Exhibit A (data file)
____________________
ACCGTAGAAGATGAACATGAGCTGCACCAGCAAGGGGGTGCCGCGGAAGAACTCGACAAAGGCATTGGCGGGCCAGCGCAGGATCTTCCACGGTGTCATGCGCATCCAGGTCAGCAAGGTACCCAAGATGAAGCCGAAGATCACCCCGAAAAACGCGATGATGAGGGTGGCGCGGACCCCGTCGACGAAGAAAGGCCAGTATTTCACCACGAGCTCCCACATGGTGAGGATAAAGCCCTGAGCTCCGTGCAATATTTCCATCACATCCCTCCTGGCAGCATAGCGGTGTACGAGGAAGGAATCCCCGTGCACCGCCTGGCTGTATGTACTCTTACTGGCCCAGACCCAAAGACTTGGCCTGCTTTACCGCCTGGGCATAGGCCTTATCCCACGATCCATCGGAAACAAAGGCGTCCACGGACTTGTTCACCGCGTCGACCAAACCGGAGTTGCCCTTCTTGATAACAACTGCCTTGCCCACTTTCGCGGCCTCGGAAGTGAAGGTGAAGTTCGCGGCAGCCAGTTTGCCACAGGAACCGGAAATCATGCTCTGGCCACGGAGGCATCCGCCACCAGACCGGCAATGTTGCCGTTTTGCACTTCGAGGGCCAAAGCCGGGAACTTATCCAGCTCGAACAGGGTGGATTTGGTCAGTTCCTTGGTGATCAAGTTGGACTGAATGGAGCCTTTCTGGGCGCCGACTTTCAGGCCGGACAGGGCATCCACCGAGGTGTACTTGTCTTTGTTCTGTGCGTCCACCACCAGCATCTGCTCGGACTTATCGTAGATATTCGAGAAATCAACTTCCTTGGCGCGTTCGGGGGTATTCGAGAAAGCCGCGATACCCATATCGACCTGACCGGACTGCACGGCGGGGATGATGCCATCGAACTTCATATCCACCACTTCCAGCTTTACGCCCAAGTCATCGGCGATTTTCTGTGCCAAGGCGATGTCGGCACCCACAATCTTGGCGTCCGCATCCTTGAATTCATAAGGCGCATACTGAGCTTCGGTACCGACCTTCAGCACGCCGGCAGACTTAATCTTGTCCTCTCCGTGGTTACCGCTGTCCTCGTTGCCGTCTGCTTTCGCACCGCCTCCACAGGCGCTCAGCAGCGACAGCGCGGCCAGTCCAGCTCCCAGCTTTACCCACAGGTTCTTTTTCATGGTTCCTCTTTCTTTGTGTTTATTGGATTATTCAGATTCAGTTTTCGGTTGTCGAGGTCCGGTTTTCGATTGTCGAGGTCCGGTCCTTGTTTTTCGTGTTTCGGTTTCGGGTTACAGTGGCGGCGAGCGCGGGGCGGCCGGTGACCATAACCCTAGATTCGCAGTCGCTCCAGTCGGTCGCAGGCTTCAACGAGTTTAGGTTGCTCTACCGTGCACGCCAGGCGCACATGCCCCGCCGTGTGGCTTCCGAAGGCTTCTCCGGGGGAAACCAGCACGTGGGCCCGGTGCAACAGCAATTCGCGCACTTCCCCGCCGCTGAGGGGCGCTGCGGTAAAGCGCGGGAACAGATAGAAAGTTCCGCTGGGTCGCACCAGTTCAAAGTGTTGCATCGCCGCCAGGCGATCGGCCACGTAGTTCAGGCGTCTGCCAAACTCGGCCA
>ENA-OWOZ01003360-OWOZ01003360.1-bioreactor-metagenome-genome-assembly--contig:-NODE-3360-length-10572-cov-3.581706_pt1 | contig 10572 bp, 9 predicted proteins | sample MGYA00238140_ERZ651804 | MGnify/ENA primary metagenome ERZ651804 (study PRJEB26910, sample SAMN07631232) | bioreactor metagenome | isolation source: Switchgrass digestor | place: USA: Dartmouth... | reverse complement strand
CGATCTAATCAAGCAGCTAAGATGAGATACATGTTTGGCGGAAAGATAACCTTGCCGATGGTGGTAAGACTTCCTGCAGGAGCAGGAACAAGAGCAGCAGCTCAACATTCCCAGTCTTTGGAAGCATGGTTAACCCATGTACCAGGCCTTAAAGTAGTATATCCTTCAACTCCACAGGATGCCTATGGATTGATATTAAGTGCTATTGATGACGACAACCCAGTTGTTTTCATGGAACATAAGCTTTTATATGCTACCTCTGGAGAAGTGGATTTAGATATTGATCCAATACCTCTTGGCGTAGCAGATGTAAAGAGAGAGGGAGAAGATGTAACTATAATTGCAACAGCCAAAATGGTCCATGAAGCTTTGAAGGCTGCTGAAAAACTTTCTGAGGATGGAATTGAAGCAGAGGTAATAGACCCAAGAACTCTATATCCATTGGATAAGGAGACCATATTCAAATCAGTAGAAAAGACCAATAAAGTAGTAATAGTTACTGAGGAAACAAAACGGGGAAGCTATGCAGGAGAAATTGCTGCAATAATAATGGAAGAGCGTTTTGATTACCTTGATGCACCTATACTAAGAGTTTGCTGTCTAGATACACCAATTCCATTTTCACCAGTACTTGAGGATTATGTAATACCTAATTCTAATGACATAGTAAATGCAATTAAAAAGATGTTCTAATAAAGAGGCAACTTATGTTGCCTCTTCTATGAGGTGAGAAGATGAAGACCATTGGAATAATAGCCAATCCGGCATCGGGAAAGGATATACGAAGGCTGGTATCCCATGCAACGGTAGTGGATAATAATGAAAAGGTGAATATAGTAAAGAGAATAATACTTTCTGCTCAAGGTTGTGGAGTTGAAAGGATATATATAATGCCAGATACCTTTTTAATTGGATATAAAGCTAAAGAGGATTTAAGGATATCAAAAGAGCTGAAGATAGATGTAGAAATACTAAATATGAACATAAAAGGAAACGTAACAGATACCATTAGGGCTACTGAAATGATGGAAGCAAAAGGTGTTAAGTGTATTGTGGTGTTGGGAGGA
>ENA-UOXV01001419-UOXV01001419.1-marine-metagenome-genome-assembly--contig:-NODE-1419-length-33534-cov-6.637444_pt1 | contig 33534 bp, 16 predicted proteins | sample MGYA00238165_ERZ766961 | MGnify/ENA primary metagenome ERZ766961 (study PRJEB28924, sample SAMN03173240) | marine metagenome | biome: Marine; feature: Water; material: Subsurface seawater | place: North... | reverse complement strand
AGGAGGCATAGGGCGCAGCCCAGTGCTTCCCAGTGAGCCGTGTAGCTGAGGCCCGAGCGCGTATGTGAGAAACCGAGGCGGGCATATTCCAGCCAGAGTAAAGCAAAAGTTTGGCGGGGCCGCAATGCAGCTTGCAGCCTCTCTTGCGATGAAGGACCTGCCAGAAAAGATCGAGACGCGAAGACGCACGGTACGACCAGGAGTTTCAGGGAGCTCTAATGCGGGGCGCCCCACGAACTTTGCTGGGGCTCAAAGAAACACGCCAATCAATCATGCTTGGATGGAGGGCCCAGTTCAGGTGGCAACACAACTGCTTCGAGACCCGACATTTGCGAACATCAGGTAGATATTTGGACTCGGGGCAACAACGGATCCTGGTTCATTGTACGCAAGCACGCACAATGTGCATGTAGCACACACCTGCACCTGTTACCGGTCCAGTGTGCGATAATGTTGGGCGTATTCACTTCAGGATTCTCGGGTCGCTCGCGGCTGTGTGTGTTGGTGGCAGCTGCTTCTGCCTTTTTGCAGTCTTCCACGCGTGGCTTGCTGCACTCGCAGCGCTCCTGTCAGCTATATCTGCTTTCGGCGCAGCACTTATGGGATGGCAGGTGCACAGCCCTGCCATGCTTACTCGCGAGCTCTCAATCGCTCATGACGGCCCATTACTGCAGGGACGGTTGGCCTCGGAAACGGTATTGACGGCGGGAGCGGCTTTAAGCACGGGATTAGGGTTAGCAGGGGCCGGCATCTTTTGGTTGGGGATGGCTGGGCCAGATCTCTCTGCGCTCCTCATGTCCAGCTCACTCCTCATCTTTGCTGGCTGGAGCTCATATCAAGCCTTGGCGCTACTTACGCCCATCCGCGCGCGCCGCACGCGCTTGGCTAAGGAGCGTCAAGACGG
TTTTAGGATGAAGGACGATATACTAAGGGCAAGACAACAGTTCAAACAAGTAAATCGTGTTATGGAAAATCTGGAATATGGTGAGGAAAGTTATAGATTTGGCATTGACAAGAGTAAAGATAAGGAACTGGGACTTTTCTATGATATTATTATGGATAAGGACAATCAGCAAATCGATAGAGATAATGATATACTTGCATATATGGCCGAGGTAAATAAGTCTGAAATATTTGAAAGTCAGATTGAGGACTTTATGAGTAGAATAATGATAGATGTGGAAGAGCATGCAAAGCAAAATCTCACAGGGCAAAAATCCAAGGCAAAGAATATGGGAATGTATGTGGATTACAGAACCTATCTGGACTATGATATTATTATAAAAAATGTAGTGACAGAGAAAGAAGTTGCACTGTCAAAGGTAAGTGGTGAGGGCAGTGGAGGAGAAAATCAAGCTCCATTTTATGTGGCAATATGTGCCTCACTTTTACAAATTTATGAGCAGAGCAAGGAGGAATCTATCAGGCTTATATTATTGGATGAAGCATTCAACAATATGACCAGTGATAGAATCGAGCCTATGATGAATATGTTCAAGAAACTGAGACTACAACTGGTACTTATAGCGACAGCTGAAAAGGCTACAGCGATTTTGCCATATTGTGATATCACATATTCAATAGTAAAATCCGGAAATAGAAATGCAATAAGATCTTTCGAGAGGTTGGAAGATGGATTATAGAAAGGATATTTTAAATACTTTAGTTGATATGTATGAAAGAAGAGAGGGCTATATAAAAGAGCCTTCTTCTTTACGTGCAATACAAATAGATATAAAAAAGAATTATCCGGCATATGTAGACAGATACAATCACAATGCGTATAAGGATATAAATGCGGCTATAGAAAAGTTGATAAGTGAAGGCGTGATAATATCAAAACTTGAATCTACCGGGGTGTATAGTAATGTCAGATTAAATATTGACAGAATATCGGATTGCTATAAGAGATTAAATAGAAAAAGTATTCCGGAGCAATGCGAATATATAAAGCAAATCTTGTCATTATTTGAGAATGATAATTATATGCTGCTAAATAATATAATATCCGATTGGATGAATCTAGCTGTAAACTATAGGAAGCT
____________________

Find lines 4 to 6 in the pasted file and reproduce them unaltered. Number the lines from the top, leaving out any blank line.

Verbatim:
>ENA-UOXV01001419-UOXV01001419.1-marine-metagenome-genome-assembly--contig:-NODE-1419-length-33534-cov-6.637444_pt1 | contig 33534 bp, 16 predicted proteins | sample MGYA00238165_ERZ766961 | MGnify/ENA primary metagenome ERZ766961 (study PRJEB28924, sample SAMN03173240) | marine metagenome | biome: Marine; feature: Water; material: Subsurface seawater | place: North... | reverse complement strand
AGGAGGCATAGGGCGCAGCCCAGTGCTTCCCAGTGAGCCGTGTAGCTGAGGCCCGAGCGCGTATGTGAGAAACCGAGGCGGGCATATTCCAGCCAGAGTAAAGCAAAAGTTTGGCGGGGCCGCAATGCAGCTTGCAGCCTCTCTTGCGATGAAGGACCTGCCAGAAAAGATCGAGACGCGAAGACGCACGGTACGACCAGGAGTTTCAGGGAGCTCTAATGCGGGGCGCCCCACGAACTTTGCTGGGGCTCAAAGAAACACGCCAATCAATCATGCTTGGATGGAGGGCCCAGTTCAGGTGGCAACACAACTGCTTCGAGACCCGACATTTGCGAACATCAGGTAGATATTTGGACTCGGGGCAACAACGGATCCTGGTTCATTGTACGCAAGCACGCACAATGTGCATGTAGCACACACCTGCACCTGTTACCGGTCCAGTGTGCGATAATGTTGGGCGTATTCACTTCAGGATTCTCGGGTCGCTCGCGGCTGTGTGTGTTGGTGGCAGCTGCTTCTGCCTTTTTGCAGTCTTCCACGCGTGGCTTGCTGCACTCGCAGCGCTCCTGTCAGCTATATCTGCTTTCGGCGCAGCACTTATGGGATGGCAGGTGCACAGCCCTGCCATGCTTACTCGCGAGCTCTCAATCGCTCATGACGGCCCATTACTGCAGGGACGGTTGGCCTCGGAAACGGTATTGACGGCGGGAGCGGCTTTAAGCACGGGATTAGGGTTAGCAGGGGCCGGCATCTTTTGGTTGGGGATGGCTGGGCCAGATCTCTCTGCGCTCCTCATGTCCAGCTCACTCCTCATCTTTGCTGGCTGGAGCTCATATCAAGCCTTGGCGCTACTTACGCCCATCCGCGCGCGCCGCACGCGCTTGGCTAAGGAGCGTCAAGACGG
TTTTAGGATGAAGGACGATATACTAAGGGCAAGACAACAGTTCAAACAAGTAAATCGTGTTATGGAAAATCTGGAATATGGTGAGGAAAGTTATAGATTTGGCATTGACAAGAGTAAAGATAAGGAACTGGGACTTTTCTATGATATTATTATGGATAAGGACAATCAGCAAATCGATAGAGATAATGATATACTTGCATATATGGCCGAGGTAAATAAGTCTGAAATATTTGAAAGTCAGATTGAGGACTTTATGAGTAGAATAATGATAGATGTGGAAGAGCATGCAAAGCAAAATCTCACAGGGCAAAAATCCAAGGCAAAGAATATGGGAATGTATGTGGATTACAGAACCTATCTGGACTATGATATTATTATAAAAAATGTAGTGACAGAGAAAGAAGTTGCACTGTCAAAGGTAAGTGGTGAGGGCAGTGGAGGAGAAAATCAAGCTCCATTTTATGTGGCAATATGTGCCTCACTTTTACAAATTTATGAGCAGAGCAAGGAGGAATCTATCAGGCTTATATTATTGGATGAAGCATTCAACAATATGACCAGTGATAGAATCGAGCCTATGATGAATATGTTCAAGAAACTGAGACTACAACTGGTACTTATAGCGACAGCTGAAAAGGCTACAGCGATTTTGCCATATTGTGATATCACATATTCAATAGTAAAATCCGGAAATAGAAATGCAATAAGATCTTTCGAGAGGTTGGAAGATGGATTATAGAAAGGATATTTTAAATACTTTAGTTGATATGTATGAAAGAAGAGAGGGCTATATAAAAGAGCCTTCTTCTTTACGTGCAATACAAATAGATATAAAAAAGAATTATCCGGCATATGTAGACAGATACAATCACAATGCGTATAAGGATATAAATGCGGCTATAGAAAAGTTGATAAGTGAAGGCGTGATAATATCAAAACTTGAATCTACCGGGGTGTATAGTAATGTCAGATTAAATATTGACAGAATATCGGATTGCTATAAGAGATTAAATAGAAAAAGTATTCCGGAGCAATGCGAATATATAAAGCAAATCTTGTCATTATTTGAGAATGATAATTATATGCTGCTAAATAATATAATATCCGATTGGATGAATCTAGCTGTAAACTATAGGAAGCT